NEW YORK (Reuters) – In a letter to investors before the stock price dropped in the previous week, the online food delivery service GrubHub Inc. and others, cited its profitable relations with small-and medium-sized restaurants, they say they generate 80% of the orders placed by it on its platform.
FILE PHOTO: An Uber Eats, food delivery, courier service picks a bike from the city centre of Kiev, Ukraine on the 9th of September 2019. REUTERS/Valentyn Ogirenko
“This has been a very rewarding relationship for both parties,” the letter said.
However, some of the restaurants have a different opinion, and have begun to push back against what they see as the relationship between the unfair distribution of income.
A growing number of small and medium-sized chains have to reduce it to order, and the delivery of the commissions to be as high as 30%, will be charged by the four major platforms of third – party GrubHub, Uber Technologies Inc. Uber is Eating, DoorDash Inc. and Postmates Inc., industry sources say.
“They hate the relationship, and they want to have a buy-in of the fire,” said Ben Gaddis, president of T3, a digital marketing and technology consultant to restaurants such as Pizza Hut and Schlotzsky’s. “The smaller they are, the more impact it has on their margins.”
The delivery platforms will expect restaurants to have their menus listed on their website, so that customers can use to place orders – this is similar to the way in which the consumer can book hotel rooms through third-party online market places like Priceline, Kayak, or Expedia. Restaurants can pay higher fees if they would like to be listed, more in the foreground, or, if they are to make use of the services, and to be able to deliver the orders placed by them.
“You’re such a necessary evil,” he said Bareburger Group’s Chief Executive, Euripides Pelekanos, pointing to the platform. The organic burger chain with 46 stores, mainly in the north-east is hoping to get rid of all of the third-party platform in the year 2020.
In 2017, Bareburger booked $20 million in revenue from orders placed through the platforms of third-party, Pelekanos said, ” but it also brought roughly $2.5 million to $3 million in other related costs.
For the hospitality industry, which is at about 15% of the charge, it is in our margin,” Pelekanos said.
Due to the intense competition between the services provided by third parties, in restaurants, with only 25 to 50 locations, which have recently been found, they have more power to negotiate for better terms and conditions, according to Gaddis, is the technical advisor.
Last week, GrubHub shares today, closing the week up more than 40% after the company reported weak sales and lowered forward guidance, with an indication of the hyper-competition of the rivals.
When the Uber reports earnings on Monday, investors are expected to show that price competition is at the core of ride-from business has faded, even if it’s to heat up the food delivery business.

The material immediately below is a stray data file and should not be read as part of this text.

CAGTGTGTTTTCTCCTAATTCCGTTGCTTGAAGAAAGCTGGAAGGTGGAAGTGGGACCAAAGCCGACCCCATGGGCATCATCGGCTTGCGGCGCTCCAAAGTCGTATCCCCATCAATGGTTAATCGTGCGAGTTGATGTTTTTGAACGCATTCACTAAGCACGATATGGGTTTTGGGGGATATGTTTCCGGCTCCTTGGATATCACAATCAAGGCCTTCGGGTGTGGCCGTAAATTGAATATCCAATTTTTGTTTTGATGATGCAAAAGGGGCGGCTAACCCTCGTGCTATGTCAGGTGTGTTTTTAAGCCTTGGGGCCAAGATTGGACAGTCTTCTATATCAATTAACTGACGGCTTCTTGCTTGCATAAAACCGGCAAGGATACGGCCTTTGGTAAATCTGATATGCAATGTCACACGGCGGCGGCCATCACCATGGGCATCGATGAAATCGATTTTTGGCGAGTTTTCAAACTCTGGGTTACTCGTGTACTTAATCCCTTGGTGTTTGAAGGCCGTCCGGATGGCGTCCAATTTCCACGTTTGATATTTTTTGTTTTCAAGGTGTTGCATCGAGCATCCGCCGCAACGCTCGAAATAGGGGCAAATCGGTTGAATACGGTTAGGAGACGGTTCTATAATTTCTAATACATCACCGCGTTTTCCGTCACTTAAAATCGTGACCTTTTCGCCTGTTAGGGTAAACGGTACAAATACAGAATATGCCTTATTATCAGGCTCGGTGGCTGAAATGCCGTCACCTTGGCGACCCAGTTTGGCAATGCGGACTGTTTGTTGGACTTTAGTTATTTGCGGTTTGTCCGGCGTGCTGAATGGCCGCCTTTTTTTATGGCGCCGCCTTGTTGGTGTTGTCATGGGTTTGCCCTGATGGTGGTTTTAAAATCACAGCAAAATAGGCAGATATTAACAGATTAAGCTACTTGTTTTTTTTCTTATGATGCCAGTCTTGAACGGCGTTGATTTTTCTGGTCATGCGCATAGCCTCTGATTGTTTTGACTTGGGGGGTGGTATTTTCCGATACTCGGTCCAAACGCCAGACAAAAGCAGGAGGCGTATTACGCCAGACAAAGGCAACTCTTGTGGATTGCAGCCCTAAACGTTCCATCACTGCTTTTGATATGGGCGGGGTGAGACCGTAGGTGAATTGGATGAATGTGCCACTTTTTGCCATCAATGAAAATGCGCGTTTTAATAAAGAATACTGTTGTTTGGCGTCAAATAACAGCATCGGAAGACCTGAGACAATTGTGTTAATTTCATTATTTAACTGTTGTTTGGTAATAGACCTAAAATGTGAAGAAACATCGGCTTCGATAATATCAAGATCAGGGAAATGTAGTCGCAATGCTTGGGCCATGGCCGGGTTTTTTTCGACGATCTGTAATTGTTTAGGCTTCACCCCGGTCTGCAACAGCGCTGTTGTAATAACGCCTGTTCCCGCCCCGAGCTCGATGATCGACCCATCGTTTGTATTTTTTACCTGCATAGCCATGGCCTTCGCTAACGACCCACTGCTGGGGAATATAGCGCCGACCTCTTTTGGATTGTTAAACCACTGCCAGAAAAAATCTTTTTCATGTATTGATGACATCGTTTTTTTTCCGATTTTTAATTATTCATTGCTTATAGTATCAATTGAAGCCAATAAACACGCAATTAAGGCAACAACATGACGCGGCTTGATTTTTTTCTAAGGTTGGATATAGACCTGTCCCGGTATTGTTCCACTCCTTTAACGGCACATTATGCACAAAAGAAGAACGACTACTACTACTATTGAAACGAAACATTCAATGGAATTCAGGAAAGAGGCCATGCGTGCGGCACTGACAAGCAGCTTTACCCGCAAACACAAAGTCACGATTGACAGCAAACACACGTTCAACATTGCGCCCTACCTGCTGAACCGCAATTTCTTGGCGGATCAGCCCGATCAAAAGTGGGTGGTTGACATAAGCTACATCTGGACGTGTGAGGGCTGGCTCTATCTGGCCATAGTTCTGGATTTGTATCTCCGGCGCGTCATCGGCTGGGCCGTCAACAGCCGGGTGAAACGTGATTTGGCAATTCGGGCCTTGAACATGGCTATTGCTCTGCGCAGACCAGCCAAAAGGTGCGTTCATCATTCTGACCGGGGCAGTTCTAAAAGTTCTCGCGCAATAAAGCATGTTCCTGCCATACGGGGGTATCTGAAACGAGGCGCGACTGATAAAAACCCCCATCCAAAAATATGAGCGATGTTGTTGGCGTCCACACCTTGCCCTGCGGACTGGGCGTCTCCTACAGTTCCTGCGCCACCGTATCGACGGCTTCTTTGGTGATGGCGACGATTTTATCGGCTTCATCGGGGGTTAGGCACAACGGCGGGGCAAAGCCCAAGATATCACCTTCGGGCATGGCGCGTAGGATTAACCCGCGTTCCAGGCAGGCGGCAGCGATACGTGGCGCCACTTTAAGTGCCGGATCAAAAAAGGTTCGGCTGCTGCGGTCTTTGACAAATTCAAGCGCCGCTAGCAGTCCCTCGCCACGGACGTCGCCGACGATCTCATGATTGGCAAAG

Uber may be spread too thin, with Uber you Eat, especially in a market where there is no company in the u.s. has shown sustained profitability, some analysts say.
“Some of the investors prefer Lyft’s, with higher growth in the presence and absence of exposure is food, which is still very competitive,” Bank of America analyst Justin Post said in a note to clients. Lyft Inc. is in the Uber market-leading rival on the stage-from a business that Uber has acknowledged it may never be profitable.
Uber said it could not comment on the food, the delivery of the goods in the quiet period ahead of earnings.
When faced with demands for lower costs, GrubHub acknowledged in a statement to Reuters that the commission rates are negotiable, depending on the level of service required.
Chicago-based GrubHub said there was something “more and more orders with a higher overall ticket prices, via our platform, a year-on-year basis,” for the year 2014.
“Not only do restaurants get more orders, but each order is also increasing. This in turn is reflected in higher incremental revenues, which we believe off-sets, a negotiated commission,” the company said.
Still, some of the restaurants have been building their own apps, and they are turning to alternative delivery operations. It’s for their own apps as well to enable them to hold on to the valuable data of the customers who have placed orders.
In February, Bareburger rolled out its own app, and the web site, by means of a startup project called the Box, which it helped launch. The service costs about $ 750 per month for each site.
The burger chain is also a company called Relay, which will cost $5 to deliver. The cost is well under $8,000 per month for each of the Bareburger outlet spending on third-party platforms, and other related apps, Pelekanos, told Reuters.
Bareburger staff are the staple of advertising cards for orders to be delivered via GrubHub and the redirection of customers to Bareburger for the site.
Bareburger is still taking about 80% of the supply transactions via GrubHub, but the chain is planning to ditch the platforms of third-party once you have your own Bareburger channels to begin with, the process is at least 50% of all digital orders.
It took some of the restaurants that offer dishes from all of the platforms, the last year for a month on a trial basis. The volume of sales declined, but earnings remained the same, Pelekanos said.
Reporting by Hilary Russ; additional reporting by Nate Bellon, in New York; Editing by Tom Brown